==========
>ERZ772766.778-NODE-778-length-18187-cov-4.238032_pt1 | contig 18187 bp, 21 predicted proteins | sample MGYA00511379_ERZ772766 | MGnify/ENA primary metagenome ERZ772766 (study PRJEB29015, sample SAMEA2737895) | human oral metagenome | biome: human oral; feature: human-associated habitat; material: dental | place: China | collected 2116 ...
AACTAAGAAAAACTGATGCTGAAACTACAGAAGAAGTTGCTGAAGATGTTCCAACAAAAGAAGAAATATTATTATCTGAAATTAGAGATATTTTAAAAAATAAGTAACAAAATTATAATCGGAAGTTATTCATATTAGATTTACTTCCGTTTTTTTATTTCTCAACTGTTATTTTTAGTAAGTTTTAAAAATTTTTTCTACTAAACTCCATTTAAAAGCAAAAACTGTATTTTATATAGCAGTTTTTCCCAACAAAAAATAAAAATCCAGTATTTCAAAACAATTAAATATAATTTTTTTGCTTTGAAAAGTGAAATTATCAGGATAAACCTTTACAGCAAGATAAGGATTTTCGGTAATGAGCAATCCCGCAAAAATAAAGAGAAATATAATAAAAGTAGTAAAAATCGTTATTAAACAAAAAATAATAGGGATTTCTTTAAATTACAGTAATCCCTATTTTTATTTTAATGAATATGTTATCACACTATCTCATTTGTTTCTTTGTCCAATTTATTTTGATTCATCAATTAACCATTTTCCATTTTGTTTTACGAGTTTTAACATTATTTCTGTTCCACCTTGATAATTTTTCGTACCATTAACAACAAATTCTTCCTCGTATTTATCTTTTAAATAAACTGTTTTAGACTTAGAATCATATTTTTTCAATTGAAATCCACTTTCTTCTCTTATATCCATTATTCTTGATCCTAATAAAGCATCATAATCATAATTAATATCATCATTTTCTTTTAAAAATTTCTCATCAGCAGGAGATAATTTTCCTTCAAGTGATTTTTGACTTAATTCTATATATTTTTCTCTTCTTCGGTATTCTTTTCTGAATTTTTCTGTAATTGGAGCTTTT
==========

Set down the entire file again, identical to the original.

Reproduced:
>ERZ772766.778-NODE-778-length-18187-cov-4.238032_pt1 | contig 18187 bp, 21 predicted proteins | sample MGYA00511379_ERZ772766 | MGnify/ENA primary metagenome ERZ772766 (study PRJEB29015, sample SAMEA2737895) | human oral metagenome | biome: human oral; feature: human-associated habitat; material: dental | place: China | collected 2116 ...
AACTAAGAAAAACTGATGCTGAAACTACAGAAGAAGTTGCTGAAGATGTTCCAACAAAAGAAGAAATATTATTATCTGAAATTAGAGATATTTTAAAAAATAAGTAACAAAATTATAATCGGAAGTTATTCATATTAGATTTACTTCCGTTTTTTTATTTCTCAACTGTTATTTTTAGTAAGTTTTAAAAATTTTTTCTACTAAACTCCATTTAAAAGCAAAAACTGTATTTTATATAGCAGTTTTTCCCAACAAAAAATAAAAATCCAGTATTTCAAAACAATTAAATATAATTTTTTTGCTTTGAAAAGTGAAATTATCAGGATAAACCTTTACAGCAAGATAAGGATTTTCGGTAATGAGCAATCCCGCAAAAATAAAGAGAAATATAATAAAAGTAGTAAAAATCGTTATTAAACAAAAAATAATAGGGATTTCTTTAAATTACAGTAATCCCTATTTTTATTTTAATGAATATGTTATCACACTATCTCATTTGTTTCTTTGTCCAATTTATTTTGATTCATCAATTAACCATTTTCCATTTTGTTTTACGAGTTTTAACATTATTTCTGTTCCACCTTGATAATTTTTCGTACCATTAACAACAAATTCTTCCTCGTATTTATCTTTTAAATAAACTGTTTTAGACTTAGAATCATATTTTTTCAATTGAAATCCACTTTCTTCTCTTATATCCATTATTCTTGATCCTAATAAAGCATCATAATCATAATTAATATCATCATTTTCTTTTAAAAATTTCTCATCAGCAGGAGATAATTTTCCTTCAAGTGATTTTTGACTTAATTCTATATATTTTTCTCTTCTTCGGTATTCTTTTCTGAATTTTTCTGTAATTGGAGCTTTT